Reducing bushfire risk to protect life, property and the environment is at the heart of what Forest Fire Management Victoria does. That’s why we’re focused on planning and delivering our bushfire risk management program all year round.

This past year, heavy rain and floods across large parts of the state have had a serious impact on our communities. This means lessChief Fire Officer Chris Hardman opportunities to lower bushfire risk through planned burning and other measures.

Following three years of lower fire risk seasons, this spring has already seen a significant number of bushfires, particularly in the east of the state. My thoughts go to the communities affected by bushfire, and I thank our crews, contractors, incident management personnel and partner agencies for the work they do to keep our communities safe.

Preparing for a Victorian summer takes a lot of planning. As part of our year-round approach to reducing bushfire risk, last year we delivered bushfire risk reduction works across more than 92,000 hectares of public land across the state.

This included planned burning and mechanical treatments such as mulching, mowing, slashing and spraying, as well as constructing and maintaining strategic fuel breaks and upgrading and maintaining the public land road network.

Despite the fire activity we have already seen in spring, our bushfire risk management program will continue where conditions are suitable and it is safe to do so.

Planned burning, mechanical treatments and planned burn preparation are our highest priority into late spring and early summer because if a bushfire starts, these activities will help us suppress fires.

Reducing fuels like grass, leaves, bark, shrubs and fallen branches means fires are less intense and slower to spread, which helps firefighters keep bushfires smaller and contained before they pose a risk to the things we care about – our communities and our environment.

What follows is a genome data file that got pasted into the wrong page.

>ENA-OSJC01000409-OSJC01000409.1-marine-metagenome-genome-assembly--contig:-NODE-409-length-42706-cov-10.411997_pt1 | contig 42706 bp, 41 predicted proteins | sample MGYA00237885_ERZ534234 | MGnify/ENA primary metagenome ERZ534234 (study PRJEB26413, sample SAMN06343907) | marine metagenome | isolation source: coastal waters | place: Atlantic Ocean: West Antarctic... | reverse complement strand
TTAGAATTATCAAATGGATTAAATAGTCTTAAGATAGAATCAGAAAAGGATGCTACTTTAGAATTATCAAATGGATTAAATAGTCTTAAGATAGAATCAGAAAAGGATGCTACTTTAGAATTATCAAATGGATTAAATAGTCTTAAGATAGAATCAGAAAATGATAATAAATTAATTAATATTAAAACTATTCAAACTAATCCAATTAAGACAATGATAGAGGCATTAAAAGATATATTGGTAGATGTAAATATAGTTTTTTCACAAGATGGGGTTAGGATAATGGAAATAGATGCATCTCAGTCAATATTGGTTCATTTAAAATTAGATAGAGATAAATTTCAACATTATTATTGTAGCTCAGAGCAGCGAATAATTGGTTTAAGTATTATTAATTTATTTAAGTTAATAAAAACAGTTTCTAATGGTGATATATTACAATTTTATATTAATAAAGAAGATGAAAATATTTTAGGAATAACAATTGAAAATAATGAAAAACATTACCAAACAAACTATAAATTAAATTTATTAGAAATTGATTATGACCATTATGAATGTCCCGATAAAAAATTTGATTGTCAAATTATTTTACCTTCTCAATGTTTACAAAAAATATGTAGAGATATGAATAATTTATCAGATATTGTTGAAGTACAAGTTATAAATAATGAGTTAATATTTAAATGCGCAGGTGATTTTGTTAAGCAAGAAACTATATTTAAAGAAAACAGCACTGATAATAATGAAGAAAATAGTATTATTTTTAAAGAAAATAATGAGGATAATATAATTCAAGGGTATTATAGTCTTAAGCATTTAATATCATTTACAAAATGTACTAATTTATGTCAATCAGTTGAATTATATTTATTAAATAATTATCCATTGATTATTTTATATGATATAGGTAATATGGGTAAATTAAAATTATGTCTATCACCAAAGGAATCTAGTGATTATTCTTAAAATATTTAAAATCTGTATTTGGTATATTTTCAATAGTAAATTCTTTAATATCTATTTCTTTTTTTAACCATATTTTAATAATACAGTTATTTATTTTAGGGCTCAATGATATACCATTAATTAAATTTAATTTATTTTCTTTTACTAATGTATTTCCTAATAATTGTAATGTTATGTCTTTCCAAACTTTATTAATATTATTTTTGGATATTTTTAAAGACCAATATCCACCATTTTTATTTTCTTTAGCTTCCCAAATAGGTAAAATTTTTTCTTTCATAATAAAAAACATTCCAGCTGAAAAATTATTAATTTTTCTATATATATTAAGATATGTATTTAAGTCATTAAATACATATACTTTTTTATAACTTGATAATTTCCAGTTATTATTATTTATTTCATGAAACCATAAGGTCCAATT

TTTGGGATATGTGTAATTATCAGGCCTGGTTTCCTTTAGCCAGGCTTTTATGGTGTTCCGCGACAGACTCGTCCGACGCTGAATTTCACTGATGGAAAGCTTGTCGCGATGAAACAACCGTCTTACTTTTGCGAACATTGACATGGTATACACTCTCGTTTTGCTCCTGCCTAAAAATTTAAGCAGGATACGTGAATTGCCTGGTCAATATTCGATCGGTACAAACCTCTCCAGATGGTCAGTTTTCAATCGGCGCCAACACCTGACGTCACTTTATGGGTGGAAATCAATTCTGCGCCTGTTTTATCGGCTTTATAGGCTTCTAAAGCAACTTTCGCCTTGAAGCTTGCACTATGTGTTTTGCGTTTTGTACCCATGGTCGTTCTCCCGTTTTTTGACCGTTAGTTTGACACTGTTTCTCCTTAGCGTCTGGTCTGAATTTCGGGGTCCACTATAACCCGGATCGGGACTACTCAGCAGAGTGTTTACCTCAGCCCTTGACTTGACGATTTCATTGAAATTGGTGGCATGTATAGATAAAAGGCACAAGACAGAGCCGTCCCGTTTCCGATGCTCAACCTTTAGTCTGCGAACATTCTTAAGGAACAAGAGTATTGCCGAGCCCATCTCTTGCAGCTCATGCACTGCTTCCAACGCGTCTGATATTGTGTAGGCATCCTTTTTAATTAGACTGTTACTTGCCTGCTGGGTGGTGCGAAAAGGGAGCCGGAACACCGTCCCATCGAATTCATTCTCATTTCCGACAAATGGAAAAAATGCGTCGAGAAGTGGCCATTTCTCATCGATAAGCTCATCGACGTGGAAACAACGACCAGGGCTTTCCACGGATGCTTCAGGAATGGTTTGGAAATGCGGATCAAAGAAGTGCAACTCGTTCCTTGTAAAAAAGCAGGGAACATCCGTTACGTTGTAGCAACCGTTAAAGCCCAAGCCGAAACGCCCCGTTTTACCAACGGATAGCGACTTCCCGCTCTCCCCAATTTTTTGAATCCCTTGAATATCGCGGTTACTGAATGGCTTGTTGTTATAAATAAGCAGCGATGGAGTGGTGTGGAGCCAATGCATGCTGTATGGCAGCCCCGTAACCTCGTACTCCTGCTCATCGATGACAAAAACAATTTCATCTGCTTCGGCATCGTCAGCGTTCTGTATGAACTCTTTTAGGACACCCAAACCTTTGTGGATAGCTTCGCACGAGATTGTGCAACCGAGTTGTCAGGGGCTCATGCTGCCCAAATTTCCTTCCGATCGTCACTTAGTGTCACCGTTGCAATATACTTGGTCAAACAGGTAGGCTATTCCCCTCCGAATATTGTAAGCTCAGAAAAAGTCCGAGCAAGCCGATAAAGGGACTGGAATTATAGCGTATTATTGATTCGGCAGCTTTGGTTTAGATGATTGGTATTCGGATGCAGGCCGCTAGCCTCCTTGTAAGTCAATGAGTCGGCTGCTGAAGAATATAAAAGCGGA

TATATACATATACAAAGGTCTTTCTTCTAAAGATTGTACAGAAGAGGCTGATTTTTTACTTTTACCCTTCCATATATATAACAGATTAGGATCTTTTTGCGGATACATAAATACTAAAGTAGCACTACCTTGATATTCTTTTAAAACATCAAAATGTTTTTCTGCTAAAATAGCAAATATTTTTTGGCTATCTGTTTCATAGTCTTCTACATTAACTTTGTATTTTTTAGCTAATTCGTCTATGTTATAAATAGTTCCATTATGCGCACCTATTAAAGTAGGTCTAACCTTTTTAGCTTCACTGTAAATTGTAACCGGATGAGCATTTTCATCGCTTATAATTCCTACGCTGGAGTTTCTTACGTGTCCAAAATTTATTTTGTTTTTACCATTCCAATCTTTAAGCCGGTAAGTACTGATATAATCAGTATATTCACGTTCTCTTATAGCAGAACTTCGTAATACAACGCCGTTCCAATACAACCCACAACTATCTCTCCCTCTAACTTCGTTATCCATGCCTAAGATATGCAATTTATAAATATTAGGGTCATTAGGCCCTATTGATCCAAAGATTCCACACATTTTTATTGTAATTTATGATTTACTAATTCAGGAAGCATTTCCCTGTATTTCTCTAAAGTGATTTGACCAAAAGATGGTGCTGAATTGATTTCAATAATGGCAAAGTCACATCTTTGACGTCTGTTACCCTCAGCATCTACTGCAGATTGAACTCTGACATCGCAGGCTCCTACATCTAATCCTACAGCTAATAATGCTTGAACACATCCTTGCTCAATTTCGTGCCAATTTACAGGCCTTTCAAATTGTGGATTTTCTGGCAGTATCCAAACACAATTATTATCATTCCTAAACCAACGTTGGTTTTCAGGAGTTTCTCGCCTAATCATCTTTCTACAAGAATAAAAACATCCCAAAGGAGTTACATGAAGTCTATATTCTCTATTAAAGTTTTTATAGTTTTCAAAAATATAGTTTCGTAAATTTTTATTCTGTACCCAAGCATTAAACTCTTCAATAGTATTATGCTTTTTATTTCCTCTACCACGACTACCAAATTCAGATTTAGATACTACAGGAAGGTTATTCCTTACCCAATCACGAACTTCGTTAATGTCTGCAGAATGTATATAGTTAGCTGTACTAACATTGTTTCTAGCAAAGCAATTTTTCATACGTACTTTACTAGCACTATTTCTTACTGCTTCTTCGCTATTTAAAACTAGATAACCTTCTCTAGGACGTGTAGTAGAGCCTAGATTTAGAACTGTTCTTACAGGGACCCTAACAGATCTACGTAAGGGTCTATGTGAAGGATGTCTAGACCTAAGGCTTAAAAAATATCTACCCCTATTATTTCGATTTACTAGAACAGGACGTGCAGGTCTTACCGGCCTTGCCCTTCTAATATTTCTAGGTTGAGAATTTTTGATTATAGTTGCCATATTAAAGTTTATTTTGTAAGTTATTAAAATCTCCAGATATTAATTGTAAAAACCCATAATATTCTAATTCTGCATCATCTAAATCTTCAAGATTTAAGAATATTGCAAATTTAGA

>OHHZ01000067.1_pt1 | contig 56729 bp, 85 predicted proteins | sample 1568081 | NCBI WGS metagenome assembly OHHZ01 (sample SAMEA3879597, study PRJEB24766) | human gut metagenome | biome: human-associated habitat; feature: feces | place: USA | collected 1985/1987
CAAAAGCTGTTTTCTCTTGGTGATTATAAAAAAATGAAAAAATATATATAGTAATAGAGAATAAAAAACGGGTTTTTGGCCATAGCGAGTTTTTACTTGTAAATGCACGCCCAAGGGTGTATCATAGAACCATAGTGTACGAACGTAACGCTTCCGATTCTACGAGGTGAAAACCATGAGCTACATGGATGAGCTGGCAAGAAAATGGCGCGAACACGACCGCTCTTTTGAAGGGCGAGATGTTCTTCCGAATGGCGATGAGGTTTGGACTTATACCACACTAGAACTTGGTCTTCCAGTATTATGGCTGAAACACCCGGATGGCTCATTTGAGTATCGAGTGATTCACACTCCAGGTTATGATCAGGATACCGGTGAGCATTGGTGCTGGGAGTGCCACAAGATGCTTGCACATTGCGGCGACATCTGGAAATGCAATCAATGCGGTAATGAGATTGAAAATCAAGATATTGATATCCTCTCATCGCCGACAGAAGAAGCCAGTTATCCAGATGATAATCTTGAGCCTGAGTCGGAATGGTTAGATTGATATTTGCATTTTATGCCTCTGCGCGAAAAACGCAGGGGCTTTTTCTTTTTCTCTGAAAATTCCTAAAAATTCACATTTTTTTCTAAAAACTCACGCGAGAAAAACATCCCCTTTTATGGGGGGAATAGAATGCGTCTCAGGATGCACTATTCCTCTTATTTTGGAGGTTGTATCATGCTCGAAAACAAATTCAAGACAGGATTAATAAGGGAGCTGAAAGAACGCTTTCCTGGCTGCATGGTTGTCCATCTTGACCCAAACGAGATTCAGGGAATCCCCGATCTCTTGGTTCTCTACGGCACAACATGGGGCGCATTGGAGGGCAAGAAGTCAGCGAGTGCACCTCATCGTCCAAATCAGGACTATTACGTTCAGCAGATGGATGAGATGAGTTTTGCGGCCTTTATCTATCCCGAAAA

Victoria will always have bushfires, but we want our communities to know that when a bushfire starts, we are ready to respond with  close to 1,800 FFMVic personnel on the frontline this season.

They are part of DEECA’s 3,000 personnel who perform a fire or emergency role, which also include around 1,200 personnel who hold accreditations in incident management roles.

Our firefighting equipment includes more than 500 ultralight tankers, around 100 heavy tankers, as well as more than 300 additional plant and trucks including dozers, tractors, graders, loaders, forklifts and excavators.

Ground operations are also supported by Victoria's aerial fleet of 51 aircraft contracted for the 2023-24 summer season. The fleet includes a mix of firebombing aircraft, air supervision and aerial information gathering aircraft. It is supplemented by up to 100 aircraft that can be called when needed.

We are also supported by a plant panel of around 400 contractors (including 19 harvest & haulage contractors) that we can call on for fire suppression work using skilled personnel, dozers, graders, excavators, harvesters and other machinery.

But Victorians also need to be prepared for bushfires if they live, work or visit areas at risk of fire.

With drier and warmer than usual spring and summer conditions, we expect Victorians will be looking forward to getting outdoors to explore and enjoy our beautiful state forests and parks.

We ask visitors to take extra care with campfires and always know and follow the rules as it can take just one stray ember to cause  a destructive fire.

Please never leave a campfire unattended and always put a campfire out with water. If the ashes are cool to touch – it's safe to  leave.

More information about campfire safety is available on the FFMVic and CFA websites.

And to keep up to date on planned burns near you, sign up to receive notifications at Planned Burns Victoria or download the VicEmergency app. You can download the app from the App Store or Google Play.

Chris Hardman
Chief Fire Officer, Forest Fire Management Victoria